Another AWS service similar to SSM parameter store is AWS Secrets Manager.

This service has these advantages:

- better permission management using IAM

- JSON values, allowing to store multiple values in one parameter

But remember that AWS Secrets Manager is not free.


Trigger from events

You can have a service to upload photos and you want to resize those, you can do it with an event that triggers your Lambda to resize photos.

If you want to trigger your code when an event is created you can add into your serverless.yaml file a little bit of configuration:

documents:    handler: public/index.php    events:        - s3:        bucket: photos        event: s3:ObjectCreated:*        rules:        - prefix: uploads/        - suffix: .jpg        - s3:        bucket: photos        event: s3:ObjectRemoved:*

In this case, you are listening for objects created events on the photos bucket with some rules:

- into the folder uploads

- with extension .jpg

When an event that respects those rules is created, automatically Lambda intercepts it and calls file public/index.php where you can do whatever you want: resize suddenly your photo or launch some other scripts to do it, in this case, it depends on your application.


Use cases and performance

The maturity of Bref and Aws Lambda with Symfony can open many scenarios of application that can use this stack, for example:

- APIs

- workers

- batch processes/scripts

- websites

As you can see all applications/services have very good performance.

But, before September 2019 it wasn’t like this.

Performance API with MySQL/PostgreSQL or website with MySQL/PostgreSQL isn’t so good because with these services you need to create a Lambda into a VPC that has cold starts of around 5 seconds.

The good news is gone out on 3 September 2019 from AWS that has announced an improvement of the VPC networking for AWS Lambda functions.

It means that now cold starts are removed, so all services with MySQL/PostgreSQL can have very good performance.

Jobs and cron are perfect candidates for a Lambda service because they are functions that are running sometimes. But there is a leak of integration with existing queue libraries, for that reason simplicity is orange.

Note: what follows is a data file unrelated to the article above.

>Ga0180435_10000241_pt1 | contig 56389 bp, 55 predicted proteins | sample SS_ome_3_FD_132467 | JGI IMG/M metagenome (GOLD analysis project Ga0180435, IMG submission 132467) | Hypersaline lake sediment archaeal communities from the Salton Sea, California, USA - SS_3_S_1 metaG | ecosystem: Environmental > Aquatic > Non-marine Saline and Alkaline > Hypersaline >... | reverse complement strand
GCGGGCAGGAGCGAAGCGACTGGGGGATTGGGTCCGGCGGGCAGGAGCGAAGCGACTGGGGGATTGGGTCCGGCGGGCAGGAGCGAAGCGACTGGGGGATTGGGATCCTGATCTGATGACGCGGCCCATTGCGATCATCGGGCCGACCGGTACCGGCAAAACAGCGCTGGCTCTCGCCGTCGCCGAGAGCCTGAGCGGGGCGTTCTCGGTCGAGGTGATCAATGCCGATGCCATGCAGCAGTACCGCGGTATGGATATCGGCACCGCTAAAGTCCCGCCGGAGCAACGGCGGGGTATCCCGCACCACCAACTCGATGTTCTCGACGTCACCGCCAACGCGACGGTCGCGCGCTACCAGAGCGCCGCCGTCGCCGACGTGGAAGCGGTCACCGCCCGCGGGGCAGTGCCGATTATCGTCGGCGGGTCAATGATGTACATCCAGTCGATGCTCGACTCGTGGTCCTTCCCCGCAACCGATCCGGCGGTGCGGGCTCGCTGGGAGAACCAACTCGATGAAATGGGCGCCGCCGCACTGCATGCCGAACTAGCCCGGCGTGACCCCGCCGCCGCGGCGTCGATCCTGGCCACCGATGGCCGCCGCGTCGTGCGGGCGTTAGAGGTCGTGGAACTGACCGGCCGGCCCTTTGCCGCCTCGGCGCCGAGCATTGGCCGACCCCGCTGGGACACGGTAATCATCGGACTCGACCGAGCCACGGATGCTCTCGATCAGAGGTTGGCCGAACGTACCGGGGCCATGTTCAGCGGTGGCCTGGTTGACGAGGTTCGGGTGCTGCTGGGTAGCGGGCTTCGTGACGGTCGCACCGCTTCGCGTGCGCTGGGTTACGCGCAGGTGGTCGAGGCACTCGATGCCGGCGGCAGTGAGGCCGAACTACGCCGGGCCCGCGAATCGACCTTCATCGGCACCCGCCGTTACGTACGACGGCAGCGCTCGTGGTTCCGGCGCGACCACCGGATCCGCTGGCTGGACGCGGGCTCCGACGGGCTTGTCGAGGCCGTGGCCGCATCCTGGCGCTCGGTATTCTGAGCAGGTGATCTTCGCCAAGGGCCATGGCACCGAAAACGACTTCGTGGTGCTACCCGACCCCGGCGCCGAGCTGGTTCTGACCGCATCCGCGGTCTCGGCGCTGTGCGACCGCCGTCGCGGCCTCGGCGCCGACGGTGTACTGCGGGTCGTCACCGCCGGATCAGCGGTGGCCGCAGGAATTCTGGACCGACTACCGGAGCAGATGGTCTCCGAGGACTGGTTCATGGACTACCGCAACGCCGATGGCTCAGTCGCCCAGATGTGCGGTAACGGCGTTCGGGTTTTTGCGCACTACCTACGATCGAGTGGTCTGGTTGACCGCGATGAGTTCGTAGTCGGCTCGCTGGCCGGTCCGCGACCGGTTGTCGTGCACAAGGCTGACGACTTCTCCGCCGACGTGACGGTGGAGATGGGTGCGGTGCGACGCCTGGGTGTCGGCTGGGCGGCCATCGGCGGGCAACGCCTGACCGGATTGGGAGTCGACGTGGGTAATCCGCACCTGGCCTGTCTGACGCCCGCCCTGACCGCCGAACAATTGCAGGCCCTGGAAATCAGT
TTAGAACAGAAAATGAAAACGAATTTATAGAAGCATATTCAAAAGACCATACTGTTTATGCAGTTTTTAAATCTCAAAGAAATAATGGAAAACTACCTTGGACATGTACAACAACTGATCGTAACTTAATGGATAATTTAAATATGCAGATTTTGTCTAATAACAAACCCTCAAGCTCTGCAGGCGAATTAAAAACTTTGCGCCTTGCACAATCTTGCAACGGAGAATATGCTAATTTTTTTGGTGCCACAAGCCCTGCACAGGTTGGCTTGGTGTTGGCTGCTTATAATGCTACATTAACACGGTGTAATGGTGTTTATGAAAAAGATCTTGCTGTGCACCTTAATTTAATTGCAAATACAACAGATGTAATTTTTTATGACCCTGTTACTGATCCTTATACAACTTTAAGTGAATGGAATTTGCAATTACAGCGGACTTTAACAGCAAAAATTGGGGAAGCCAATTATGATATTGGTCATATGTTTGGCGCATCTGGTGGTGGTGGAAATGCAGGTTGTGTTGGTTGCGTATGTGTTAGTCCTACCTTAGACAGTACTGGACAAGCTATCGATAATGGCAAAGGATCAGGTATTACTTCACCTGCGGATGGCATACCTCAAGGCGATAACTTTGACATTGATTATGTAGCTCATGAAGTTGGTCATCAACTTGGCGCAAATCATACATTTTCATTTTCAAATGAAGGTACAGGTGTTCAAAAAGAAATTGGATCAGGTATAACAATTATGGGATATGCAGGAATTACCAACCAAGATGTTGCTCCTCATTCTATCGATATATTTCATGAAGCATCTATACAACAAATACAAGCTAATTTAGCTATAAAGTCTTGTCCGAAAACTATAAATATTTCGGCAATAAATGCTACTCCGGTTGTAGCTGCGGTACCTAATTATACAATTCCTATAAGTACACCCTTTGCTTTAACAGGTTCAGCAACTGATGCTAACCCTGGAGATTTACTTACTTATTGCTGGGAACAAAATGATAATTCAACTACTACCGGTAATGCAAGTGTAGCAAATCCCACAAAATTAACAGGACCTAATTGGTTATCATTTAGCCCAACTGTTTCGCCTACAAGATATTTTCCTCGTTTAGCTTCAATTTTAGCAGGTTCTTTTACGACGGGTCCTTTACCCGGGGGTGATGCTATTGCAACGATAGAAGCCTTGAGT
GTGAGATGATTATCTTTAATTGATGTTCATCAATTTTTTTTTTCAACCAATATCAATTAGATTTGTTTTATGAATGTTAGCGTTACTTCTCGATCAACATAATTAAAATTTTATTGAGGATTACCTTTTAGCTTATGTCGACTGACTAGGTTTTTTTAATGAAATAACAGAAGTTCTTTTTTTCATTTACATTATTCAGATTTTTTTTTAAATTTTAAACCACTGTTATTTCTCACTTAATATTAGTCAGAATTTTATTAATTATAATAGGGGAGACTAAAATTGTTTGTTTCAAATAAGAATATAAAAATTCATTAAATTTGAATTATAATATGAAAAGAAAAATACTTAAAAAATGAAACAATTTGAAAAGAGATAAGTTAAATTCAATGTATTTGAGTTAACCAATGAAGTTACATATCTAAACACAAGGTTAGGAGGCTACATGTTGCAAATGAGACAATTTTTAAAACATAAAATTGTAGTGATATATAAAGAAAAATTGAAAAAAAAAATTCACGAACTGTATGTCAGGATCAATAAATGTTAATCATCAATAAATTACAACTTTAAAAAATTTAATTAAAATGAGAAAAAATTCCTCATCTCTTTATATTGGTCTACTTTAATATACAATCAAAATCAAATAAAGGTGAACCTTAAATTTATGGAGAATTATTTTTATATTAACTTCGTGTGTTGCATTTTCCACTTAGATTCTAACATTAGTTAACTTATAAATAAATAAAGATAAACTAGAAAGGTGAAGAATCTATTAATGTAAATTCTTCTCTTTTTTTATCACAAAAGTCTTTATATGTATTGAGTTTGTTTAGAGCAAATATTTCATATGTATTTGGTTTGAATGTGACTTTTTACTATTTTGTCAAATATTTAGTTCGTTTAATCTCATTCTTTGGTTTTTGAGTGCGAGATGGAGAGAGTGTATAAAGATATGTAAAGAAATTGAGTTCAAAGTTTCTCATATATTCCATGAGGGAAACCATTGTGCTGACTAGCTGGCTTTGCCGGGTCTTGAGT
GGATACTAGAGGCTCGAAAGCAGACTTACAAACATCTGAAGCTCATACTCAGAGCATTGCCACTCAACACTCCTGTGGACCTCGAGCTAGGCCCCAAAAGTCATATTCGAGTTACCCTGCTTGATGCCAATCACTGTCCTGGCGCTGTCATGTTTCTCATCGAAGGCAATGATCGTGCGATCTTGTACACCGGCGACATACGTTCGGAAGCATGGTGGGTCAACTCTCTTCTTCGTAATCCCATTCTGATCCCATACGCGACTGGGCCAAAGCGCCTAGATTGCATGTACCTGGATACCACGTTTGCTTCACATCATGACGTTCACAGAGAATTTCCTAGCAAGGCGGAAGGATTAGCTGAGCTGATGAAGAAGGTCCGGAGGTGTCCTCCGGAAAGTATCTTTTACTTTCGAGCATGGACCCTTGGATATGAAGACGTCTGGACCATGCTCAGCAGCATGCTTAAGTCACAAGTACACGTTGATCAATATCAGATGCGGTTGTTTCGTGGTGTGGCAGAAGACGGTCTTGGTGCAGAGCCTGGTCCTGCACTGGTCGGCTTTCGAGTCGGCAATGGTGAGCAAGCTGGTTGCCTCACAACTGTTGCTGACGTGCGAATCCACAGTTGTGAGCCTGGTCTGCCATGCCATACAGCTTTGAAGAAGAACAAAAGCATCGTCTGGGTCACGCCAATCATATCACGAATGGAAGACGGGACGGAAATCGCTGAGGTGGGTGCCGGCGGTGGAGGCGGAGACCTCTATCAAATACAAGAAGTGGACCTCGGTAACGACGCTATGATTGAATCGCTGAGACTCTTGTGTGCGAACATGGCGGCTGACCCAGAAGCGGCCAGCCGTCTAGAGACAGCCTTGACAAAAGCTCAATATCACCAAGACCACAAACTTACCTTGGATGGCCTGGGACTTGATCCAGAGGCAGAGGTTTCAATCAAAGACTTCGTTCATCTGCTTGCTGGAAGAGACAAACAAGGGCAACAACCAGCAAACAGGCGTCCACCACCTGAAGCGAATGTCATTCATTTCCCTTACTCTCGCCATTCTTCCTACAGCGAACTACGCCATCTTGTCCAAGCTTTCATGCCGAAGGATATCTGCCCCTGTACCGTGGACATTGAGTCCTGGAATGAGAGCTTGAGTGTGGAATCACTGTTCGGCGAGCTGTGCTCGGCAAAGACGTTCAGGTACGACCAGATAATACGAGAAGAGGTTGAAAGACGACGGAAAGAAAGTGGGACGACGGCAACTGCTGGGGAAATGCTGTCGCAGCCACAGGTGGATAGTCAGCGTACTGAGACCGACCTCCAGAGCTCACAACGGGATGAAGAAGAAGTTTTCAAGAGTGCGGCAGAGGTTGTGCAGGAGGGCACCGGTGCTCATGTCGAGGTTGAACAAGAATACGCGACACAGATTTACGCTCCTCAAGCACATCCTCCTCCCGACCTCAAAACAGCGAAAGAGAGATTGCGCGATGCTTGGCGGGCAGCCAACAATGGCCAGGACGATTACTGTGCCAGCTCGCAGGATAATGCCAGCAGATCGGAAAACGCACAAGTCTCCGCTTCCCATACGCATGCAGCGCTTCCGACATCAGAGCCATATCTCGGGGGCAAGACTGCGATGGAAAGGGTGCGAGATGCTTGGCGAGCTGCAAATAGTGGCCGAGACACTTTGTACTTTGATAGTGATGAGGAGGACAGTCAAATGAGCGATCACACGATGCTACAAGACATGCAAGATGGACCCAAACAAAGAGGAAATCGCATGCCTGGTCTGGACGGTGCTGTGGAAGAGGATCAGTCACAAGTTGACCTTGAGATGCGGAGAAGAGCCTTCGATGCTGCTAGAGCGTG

Legacy applications have red points because usually, these projects are monoliths not designed for this type of architecture.


Why and when is recommended to use AWS Lambda

Using AWS Lambda has many advantages:

- It reduces costs

- It’s very safe

- No Infrastructure to manage, because AWS takes to care about it for you

- In 10 minutes or less, you have your application deployed from scratch

There are also many advantages but usually, it depends on your application.

- When you have an independent service that needs to be called sometimes

- When you have a job, cron job to run sometimes

- When you have an API based system

- When you have websites


There are many and many cases to apply to a Lambda service since I have studied the concept of AWS Lambda, every time I look at a project I see Lambda everywhere, applicable in many points, services and concepts.

I hope this article helps you understand the power of Lambda services and how you can apply them to your projects. If you already have experience using Lambda with Symfony, I’d be curious to know what you think.

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AlessandroMinoccheri

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Perfection is not an option

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Flowing

We believe in knowledge sharing, transparency in relationships and on the centrality of people in organizations, spreading good practices to innovate the IT world. Our mission is to help customers achieve their goals.